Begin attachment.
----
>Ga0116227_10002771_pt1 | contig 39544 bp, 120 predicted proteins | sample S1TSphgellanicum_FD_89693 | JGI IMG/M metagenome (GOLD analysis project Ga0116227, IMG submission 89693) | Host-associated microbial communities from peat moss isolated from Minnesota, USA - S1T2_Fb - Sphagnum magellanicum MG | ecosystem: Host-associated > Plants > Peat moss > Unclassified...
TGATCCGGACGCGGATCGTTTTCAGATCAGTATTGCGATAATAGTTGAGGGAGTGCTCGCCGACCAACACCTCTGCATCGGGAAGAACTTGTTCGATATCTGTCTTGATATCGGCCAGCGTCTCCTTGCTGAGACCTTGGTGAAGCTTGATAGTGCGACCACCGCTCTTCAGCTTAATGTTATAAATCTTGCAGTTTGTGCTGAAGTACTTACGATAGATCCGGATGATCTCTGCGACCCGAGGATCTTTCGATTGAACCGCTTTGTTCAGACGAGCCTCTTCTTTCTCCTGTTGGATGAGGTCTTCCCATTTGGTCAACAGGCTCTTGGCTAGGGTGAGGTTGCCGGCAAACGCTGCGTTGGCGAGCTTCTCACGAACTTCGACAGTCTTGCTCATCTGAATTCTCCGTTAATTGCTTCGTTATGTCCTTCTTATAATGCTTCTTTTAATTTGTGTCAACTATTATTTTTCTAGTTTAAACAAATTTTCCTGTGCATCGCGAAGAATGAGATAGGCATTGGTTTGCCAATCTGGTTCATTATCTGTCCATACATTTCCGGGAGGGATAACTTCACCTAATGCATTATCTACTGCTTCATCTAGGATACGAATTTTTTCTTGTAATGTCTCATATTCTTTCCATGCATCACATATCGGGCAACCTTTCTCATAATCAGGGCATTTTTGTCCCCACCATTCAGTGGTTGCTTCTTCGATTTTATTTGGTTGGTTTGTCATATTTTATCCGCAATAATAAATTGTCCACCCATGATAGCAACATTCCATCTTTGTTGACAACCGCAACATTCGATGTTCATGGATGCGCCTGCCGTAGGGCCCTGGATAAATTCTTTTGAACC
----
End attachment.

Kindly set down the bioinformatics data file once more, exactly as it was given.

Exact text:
>Ga0116227_10002771_pt1 | contig 39544 bp, 120 predicted proteins | sample S1TSphgellanicum_FD_89693 | JGI IMG/M metagenome (GOLD analysis project Ga0116227, IMG submission 89693) | Host-associated microbial communities from peat moss isolated from Minnesota, USA - S1T2_Fb - Sphagnum magellanicum MG | ecosystem: Host-associated > Plants > Peat moss > Unclassified...
TGATCCGGACGCGGATCGTTTTCAGATCAGTATTGCGATAATAGTTGAGGGAGTGCTCGCCGACCAACACCTCTGCATCGGGAAGAACTTGTTCGATATCTGTCTTGATATCGGCCAGCGTCTCCTTGCTGAGACCTTGGTGAAGCTTGATAGTGCGACCACCGCTCTTCAGCTTAATGTTATAAATCTTGCAGTTTGTGCTGAAGTACTTACGATAGATCCGGATGATCTCTGCGACCCGAGGATCTTTCGATTGAACCGCTTTGTTCAGACGAGCCTCTTCTTTCTCCTGTTGGATGAGGTCTTCCCATTTGGTCAACAGGCTCTTGGCTAGGGTGAGGTTGCCGGCAAACGCTGCGTTGGCGAGCTTCTCACGAACTTCGACAGTCTTGCTCATCTGAATTCTCCGTTAATTGCTTCGTTATGTCCTTCTTATAATGCTTCTTTTAATTTGTGTCAACTATTATTTTTCTAGTTTAAACAAATTTTCCTGTGCATCGCGAAGAATGAGATAGGCATTGGTTTGCCAATCTGGTTCATTATCTGTCCATACATTTCCGGGAGGGATAACTTCACCTAATGCATTATCTACTGCTTCATCTAGGATACGAATTTTTTCTTGTAATGTCTCATATTCTTTCCATGCATCACATATCGGGCAACCTTTCTCATAATCAGGGCATTTTTGTCCCCACCATTCAGTGGTTGCTTCTTCGATTTTATTTGGTTGGTTTGTCATATTTTATCCGCAATAATAAATTGTCCACCCATGATAGCAACATTCCATCTTTGTTGACAACCGCAACATTCGATGTTCATGGATGCGCCTGCCGTAGGGCCCTGGATAAATTCTTTTGAACC